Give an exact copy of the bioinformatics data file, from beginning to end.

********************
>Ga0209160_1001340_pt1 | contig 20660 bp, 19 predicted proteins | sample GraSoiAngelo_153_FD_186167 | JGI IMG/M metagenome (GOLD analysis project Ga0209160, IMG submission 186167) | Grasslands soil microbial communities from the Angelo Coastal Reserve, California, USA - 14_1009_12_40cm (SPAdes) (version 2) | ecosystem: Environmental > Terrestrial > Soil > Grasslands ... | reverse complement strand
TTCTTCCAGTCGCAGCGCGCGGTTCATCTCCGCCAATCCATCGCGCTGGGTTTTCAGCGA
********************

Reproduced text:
>Ga0209160_1001340_pt1 | contig 20660 bp, 19 predicted proteins | sample GraSoiAngelo_153_FD_186167 | JGI IMG/M metagenome (GOLD analysis project Ga0209160, IMG submission 186167) | Grasslands soil microbial communities from the Angelo Coastal Reserve, California, USA - 14_1009_12_40cm (SPAdes) (version 2) | ecosystem: Environmental > Terrestrial > Soil > Grasslands ... | reverse complement strand
TTCTTCCAGTCGCAGCGCGCGGTTCATCTCCGCCAATCCATCGCGCTGGGTTTTCAGCGA